agricultural exhibit. 
JAMsj/Yu-Ai Kai Book Club

The Buddha in the Attic

Julie Otsuka

January 6, 2012
1:00 pm 
Japanese American Museum of San Jose
535 N. Fifth Street
San Jose, CA  95112




From the publisher:


Julie Otsuka's long-awaited followup to When the Emperor Was Divine is a tour de force of economy and precision, a novel that tells the story of a group of young women brought from Japan to San Francisco as "picture brides" nearly a century ago.


In eight incantatory sections, "The Buddha in the Attic" traces the picture brides' extraordinary lives, from their arduous journey by boat, where they exchange photographs of their husbands, imagining uncertain futures in an unknown land; to their arrival in San Francisco and their tremulous first nights as new wives; to their backbreaking work picking fruit in the fields and scrubbing the floors of white women; to their struggles to master a new language and a new culture; to their experiences in childbirth, and then as mothers, raising children who will ultimately reject their heritage and their history; to the deracinating arrival of war.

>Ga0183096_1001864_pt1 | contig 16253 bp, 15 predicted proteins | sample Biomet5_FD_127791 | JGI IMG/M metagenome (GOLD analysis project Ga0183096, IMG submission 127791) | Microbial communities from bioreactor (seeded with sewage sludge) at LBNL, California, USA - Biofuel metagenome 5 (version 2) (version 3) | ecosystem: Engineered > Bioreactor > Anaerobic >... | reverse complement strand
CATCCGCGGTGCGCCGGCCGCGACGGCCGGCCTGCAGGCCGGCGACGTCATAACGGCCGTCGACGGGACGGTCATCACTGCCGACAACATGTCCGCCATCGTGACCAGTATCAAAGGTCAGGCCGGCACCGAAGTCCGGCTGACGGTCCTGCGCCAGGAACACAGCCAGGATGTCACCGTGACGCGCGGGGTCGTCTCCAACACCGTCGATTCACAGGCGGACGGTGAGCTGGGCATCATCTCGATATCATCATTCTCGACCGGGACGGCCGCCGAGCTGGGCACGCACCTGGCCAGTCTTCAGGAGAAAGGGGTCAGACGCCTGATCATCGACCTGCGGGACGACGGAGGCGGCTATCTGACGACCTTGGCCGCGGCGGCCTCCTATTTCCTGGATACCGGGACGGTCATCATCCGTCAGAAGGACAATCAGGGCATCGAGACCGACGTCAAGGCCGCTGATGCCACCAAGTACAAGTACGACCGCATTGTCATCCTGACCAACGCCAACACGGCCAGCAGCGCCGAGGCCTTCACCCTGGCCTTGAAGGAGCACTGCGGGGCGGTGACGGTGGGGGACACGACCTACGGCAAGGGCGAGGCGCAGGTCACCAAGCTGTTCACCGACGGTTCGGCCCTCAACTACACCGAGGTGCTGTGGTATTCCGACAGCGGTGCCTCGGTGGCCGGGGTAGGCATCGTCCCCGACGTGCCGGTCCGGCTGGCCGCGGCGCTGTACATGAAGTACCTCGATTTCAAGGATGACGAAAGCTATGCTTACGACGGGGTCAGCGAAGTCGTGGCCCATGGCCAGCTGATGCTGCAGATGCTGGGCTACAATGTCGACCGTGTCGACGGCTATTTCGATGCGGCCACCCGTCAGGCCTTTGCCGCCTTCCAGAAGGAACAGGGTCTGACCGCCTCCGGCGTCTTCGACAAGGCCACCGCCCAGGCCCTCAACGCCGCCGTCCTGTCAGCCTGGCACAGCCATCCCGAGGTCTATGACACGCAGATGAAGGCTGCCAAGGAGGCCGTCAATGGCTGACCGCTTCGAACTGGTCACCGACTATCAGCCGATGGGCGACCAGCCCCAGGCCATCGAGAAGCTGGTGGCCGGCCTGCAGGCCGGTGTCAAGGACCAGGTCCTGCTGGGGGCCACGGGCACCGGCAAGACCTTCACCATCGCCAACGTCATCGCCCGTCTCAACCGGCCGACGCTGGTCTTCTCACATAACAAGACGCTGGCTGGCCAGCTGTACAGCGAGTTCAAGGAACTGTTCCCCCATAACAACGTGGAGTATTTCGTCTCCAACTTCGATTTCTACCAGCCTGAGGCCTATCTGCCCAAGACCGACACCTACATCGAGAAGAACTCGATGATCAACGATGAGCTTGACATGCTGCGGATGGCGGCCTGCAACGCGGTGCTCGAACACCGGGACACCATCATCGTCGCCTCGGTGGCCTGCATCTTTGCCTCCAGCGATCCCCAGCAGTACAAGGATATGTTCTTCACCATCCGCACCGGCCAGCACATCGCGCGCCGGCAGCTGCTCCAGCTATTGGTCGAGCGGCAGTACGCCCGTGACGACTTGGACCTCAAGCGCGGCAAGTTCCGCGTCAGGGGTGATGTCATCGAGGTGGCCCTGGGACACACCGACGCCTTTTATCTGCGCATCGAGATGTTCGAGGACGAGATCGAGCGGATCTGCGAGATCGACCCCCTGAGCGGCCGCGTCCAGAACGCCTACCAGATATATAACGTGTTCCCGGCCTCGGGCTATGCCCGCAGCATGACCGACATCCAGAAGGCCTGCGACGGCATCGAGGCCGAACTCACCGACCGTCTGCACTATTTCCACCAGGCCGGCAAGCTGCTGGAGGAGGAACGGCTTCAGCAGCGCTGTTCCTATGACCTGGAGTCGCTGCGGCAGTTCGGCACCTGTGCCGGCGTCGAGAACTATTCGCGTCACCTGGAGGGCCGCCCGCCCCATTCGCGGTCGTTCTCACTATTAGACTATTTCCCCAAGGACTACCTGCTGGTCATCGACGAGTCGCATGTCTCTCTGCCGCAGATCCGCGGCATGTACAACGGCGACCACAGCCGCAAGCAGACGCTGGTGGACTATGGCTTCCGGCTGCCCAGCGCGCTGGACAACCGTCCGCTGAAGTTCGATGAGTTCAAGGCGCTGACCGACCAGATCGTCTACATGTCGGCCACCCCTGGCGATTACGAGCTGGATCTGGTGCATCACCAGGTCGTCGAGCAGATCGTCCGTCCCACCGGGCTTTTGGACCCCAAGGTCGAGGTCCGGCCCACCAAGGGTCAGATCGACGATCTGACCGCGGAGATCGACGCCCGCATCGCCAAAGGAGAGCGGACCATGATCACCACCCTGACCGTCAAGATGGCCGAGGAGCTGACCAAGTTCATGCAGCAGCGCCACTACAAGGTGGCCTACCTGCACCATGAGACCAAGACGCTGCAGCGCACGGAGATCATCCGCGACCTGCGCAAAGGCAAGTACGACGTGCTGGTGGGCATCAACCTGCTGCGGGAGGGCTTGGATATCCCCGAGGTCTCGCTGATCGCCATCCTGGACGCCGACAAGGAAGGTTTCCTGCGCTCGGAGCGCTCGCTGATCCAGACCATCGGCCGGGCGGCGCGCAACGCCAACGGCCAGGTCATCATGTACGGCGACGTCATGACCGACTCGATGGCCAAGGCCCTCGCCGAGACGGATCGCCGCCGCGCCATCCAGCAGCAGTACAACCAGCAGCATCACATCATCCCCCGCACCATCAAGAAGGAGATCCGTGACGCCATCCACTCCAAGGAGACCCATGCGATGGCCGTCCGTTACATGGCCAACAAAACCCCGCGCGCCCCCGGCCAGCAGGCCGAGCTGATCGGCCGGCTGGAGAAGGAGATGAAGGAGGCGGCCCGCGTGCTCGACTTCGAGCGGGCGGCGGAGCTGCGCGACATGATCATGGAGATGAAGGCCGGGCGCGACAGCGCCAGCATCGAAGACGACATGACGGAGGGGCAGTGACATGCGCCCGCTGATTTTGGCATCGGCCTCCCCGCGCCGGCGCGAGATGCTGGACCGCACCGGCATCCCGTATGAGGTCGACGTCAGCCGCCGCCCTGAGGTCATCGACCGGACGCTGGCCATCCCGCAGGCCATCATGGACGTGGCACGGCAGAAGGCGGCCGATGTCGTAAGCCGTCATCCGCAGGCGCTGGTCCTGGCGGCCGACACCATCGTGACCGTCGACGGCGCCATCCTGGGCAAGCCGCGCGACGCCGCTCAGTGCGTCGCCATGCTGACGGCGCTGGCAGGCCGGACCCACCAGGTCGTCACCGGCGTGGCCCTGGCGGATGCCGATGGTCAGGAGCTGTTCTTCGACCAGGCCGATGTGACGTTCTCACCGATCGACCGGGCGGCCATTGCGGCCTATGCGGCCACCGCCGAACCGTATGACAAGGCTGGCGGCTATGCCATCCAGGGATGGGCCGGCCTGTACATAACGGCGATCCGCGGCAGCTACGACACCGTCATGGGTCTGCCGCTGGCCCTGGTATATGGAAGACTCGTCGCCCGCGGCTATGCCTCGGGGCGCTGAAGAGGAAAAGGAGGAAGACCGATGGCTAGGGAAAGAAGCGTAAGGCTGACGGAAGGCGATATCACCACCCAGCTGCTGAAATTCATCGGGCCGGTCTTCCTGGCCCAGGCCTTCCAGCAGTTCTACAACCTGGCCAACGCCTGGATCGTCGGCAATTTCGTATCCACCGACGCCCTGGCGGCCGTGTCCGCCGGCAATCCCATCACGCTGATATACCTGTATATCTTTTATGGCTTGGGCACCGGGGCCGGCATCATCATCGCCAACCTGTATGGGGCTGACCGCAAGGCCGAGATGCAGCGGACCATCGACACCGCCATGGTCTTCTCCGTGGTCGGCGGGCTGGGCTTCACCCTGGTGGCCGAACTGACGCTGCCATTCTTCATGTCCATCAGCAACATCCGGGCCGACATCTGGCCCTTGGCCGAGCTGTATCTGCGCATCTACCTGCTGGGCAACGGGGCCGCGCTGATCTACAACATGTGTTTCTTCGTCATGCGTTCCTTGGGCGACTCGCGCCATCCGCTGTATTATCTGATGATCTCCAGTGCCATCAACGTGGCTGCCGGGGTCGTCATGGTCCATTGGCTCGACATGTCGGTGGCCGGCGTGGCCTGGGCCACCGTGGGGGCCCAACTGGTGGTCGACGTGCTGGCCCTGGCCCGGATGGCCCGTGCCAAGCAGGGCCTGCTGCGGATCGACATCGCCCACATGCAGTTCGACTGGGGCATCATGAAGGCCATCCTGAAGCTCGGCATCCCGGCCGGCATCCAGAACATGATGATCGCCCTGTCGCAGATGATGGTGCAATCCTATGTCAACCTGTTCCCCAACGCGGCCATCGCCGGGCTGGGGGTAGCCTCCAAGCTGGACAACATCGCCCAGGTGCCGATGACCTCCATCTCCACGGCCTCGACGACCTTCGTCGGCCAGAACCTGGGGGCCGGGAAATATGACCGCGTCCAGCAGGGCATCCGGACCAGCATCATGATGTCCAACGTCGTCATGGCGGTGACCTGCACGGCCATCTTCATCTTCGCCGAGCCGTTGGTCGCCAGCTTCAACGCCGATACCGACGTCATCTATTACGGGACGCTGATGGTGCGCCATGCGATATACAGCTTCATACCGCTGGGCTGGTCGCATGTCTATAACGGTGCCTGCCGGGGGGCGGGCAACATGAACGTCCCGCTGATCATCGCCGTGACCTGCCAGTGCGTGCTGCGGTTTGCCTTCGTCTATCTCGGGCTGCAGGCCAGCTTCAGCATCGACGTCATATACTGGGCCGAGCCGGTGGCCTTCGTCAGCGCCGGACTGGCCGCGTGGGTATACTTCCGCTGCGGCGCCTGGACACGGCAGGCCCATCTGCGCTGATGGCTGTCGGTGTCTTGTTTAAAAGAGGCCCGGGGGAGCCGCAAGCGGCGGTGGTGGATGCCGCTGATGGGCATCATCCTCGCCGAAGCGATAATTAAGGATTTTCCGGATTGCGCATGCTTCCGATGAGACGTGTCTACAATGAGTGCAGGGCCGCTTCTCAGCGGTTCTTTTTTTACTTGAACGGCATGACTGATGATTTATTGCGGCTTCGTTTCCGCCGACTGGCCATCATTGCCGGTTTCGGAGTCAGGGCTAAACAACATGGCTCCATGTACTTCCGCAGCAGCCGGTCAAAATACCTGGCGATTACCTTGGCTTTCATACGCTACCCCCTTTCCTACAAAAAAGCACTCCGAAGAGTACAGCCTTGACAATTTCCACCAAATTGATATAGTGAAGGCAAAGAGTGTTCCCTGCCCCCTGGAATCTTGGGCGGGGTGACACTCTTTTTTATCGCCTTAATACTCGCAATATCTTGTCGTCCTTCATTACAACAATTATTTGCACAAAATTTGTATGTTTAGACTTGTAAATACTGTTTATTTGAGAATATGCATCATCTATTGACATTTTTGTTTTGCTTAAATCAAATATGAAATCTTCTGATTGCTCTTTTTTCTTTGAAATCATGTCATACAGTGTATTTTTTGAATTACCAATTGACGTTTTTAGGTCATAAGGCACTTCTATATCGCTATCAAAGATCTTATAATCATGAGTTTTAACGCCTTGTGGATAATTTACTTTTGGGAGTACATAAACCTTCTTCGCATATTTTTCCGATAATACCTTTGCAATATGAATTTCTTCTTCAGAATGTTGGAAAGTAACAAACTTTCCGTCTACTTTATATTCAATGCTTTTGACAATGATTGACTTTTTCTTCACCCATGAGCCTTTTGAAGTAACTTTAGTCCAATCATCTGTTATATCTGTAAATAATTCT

In language that has the force and the fury of poetry, Julie Otsuka has written a singularly spellbinding novel about the American dream.


The book club meets the first Friday of every other month and is always open to new members. Selections are chosen collaboratively at the end of each meeting and align with the JAMsj mission: the celebration of Japanese American art, history, and culture. Books are readily available at San Jose public libraries, online book retailers, and the JAMsj museum store. If you have questions, please contact Aggie Idemoto at (408) 268-4440 or aggie@jamsj.org